The most complete review of Apple’s new OS X 10.8 Mountain Lion – the ars technica review

It’s bold, it’s brash, and it’s 25 pages long. Don’t worry it has a table of contents. If you’re short on time, read the TOC and you’ll be up-to-date. Otherwise, sit back and dig in for a feature rich update on your favorite computer.

 

Apple’s traditional desktop computing business has suffered many indignities over the past decade. Once Apple’s flagship product line, the Mac first found itself playing second fiddle to the iPod—a mere music player—in the early 2000s. Today, matters are worse; on a graph of Apple’s revenues, the Mac now appears as a thin strip of earth while iOS devices are the mountain that sits upon it.

Apple presented last year’s release of OS X 10.7 Lion as part of a turn “back to the Mac.” Ostensibly, the tagline was Apple’s promise to bring innovations from its mobile operating system back to Mac OS X. But more broadly, it also meant that the Mac would receive more of Apple’s attention.

That attention resulted in some dramatic changes to aspects of the operating system that had not been reconsidered in decades: application launching, the document model, process management—even basics like window resizing and scrolling. As Apple’s newly refocused gaze fell upon its desktop operating system, many parts of it were deemed archaic and unworthy of continued existence.

At the end of last year’s Lion review, I concluded: “[Lion] marks the point where Mac OS X releases stop being defined by what’s been added. From now on, Mac OS X should be judged by what’s been removed.” Unfortunately, the surgery was not a complete success. There were… complications.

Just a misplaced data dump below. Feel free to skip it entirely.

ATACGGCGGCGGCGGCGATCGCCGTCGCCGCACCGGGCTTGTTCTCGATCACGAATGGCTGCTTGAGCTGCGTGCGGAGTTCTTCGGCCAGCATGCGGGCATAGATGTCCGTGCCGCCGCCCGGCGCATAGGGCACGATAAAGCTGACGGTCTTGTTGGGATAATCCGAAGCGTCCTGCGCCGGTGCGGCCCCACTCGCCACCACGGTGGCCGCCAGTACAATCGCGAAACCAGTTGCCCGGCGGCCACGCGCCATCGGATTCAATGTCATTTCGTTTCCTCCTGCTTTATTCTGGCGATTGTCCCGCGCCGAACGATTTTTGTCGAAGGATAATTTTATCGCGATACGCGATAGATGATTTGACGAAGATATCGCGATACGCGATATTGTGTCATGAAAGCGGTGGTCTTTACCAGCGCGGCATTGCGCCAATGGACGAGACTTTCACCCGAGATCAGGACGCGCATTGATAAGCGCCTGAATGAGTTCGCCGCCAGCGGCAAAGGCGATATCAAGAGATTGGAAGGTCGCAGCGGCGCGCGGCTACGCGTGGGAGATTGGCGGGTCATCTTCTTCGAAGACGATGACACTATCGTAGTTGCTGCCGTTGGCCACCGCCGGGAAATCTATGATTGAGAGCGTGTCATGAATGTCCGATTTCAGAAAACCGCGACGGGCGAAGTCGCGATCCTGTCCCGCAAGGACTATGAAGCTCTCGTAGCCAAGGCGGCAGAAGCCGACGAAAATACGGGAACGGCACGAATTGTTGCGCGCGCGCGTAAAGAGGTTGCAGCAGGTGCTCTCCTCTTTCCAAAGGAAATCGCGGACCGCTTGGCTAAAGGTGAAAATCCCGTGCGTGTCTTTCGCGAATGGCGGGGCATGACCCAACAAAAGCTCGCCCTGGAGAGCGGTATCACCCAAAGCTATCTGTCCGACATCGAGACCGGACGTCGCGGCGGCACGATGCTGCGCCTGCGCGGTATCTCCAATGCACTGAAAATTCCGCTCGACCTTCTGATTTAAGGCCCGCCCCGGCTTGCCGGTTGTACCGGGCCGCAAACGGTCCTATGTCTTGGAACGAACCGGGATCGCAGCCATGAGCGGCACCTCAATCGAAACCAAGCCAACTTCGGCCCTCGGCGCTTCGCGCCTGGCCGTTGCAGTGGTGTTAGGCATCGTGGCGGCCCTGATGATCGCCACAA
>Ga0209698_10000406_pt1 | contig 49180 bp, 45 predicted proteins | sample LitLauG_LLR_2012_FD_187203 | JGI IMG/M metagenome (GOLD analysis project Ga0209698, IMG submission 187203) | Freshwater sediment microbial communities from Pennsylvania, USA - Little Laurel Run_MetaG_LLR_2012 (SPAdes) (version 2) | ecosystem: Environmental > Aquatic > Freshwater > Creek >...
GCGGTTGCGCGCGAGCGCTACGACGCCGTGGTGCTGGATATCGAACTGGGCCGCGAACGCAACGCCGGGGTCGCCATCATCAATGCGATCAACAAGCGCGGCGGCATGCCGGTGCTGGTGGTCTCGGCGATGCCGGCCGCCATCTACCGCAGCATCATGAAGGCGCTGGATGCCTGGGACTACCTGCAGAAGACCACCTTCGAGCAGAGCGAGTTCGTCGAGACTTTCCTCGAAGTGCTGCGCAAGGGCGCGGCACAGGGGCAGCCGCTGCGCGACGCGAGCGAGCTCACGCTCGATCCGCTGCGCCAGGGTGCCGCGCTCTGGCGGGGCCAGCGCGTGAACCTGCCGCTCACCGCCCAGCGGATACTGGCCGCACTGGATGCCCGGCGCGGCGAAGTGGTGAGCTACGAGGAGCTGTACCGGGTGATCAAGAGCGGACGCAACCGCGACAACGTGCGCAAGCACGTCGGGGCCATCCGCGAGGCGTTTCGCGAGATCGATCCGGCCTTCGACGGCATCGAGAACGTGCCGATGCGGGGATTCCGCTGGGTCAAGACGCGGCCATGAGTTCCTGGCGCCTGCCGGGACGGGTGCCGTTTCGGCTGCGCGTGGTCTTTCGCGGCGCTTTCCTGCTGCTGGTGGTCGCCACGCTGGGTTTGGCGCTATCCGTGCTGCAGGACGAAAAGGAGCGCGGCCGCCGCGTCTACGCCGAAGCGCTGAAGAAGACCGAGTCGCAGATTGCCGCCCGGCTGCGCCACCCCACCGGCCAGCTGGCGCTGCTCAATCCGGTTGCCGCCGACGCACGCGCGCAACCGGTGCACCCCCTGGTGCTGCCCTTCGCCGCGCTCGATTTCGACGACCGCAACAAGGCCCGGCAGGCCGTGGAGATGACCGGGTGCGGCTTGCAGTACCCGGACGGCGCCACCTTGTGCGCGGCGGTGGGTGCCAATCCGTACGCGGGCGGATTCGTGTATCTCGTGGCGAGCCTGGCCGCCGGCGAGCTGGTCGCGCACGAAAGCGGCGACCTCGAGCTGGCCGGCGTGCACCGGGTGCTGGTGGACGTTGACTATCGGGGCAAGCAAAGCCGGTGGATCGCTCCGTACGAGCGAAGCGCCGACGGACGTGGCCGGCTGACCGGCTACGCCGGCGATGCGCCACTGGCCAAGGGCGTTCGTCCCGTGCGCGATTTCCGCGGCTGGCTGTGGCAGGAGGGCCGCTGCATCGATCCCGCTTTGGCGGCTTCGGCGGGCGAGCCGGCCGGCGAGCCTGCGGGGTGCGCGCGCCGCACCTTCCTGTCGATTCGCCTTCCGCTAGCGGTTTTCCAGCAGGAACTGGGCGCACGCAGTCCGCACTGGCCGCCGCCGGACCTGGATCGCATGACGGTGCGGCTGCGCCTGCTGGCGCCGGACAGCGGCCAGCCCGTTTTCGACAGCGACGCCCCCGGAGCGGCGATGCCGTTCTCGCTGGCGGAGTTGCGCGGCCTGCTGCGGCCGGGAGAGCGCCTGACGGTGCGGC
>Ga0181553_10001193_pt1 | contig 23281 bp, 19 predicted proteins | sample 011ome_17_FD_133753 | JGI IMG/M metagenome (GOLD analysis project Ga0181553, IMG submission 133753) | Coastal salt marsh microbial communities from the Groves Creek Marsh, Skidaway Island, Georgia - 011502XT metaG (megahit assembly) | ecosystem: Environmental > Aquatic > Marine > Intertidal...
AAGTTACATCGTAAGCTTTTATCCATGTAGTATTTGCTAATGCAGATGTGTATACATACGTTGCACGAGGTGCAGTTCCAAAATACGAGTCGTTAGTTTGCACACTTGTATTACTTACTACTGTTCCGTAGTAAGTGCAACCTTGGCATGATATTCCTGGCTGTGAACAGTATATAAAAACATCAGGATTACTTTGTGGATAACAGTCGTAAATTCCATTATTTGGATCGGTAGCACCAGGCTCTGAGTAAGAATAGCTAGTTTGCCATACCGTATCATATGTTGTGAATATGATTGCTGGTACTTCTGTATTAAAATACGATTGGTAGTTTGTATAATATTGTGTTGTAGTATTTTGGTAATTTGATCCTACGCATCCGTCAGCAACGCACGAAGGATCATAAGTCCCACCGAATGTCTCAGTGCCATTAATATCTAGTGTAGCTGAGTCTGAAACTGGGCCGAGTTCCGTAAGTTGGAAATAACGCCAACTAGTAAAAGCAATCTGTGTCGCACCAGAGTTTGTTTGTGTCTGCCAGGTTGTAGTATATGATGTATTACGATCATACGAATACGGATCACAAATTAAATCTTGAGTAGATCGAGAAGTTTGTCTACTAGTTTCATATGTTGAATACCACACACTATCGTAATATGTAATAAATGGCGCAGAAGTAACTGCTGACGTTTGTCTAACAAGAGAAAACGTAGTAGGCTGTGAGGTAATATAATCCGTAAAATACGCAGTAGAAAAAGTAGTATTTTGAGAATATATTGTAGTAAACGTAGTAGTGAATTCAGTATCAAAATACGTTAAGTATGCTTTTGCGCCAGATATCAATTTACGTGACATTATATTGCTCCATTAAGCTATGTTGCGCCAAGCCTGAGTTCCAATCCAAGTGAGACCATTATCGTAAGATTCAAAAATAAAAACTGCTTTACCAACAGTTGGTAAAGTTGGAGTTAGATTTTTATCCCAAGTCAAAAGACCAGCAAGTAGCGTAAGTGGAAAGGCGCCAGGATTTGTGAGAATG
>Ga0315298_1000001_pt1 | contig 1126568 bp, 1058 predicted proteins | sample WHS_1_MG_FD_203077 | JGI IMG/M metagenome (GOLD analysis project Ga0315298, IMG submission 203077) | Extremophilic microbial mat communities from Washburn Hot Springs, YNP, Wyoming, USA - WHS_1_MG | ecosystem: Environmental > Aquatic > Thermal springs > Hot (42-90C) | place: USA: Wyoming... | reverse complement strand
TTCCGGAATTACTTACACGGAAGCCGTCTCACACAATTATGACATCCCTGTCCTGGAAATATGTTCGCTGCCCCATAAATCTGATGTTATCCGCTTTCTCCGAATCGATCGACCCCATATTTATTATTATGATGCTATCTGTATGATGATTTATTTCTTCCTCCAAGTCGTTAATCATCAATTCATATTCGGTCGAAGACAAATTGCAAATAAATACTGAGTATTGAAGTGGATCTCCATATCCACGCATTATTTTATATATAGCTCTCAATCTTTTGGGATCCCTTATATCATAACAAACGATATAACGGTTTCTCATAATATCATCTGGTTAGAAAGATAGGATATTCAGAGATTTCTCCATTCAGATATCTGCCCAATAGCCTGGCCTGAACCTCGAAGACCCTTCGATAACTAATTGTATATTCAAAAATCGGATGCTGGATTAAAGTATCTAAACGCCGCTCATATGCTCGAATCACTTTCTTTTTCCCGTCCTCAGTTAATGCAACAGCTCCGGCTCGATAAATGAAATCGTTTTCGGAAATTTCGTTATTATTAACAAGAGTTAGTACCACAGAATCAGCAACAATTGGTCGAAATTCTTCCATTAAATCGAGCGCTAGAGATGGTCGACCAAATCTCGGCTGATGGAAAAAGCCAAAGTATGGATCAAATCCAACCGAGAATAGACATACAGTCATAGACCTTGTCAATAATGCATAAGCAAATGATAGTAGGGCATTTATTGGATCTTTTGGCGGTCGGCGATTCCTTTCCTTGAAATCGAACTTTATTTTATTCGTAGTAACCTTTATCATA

Source: ars technica – OS X 10.8 Mountain Lion: the Ars Technica review

 

 

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Apple has staged a massive comeback, stopping Android…for now

In the past three months, Nielsen says, Apple has grabbed a 43% share of the smartphones sold in the U.S.

Android’s share has increased versus a year ago–it still leads the market with 48%–but Android’s share gains appear to have stalled.

Apple’s gains are the result of a few key factors, all of which demonstrate that Apple learned a searing lesson from its failure in the 1990s PC market:

  • In the U.S., Apple has finally broadened distribution of the iPhone to Verizon and Sprint, instead of just selling through AT&T.
  • Apple introduced a “low-price” version of the iPhone.
  • Broadened its distribution channels to major retailers like Walmart, Amazon, and Best Buy.
  • Dominating the global tablet market.

via Business Insider

 

Thx to Nicholas Carson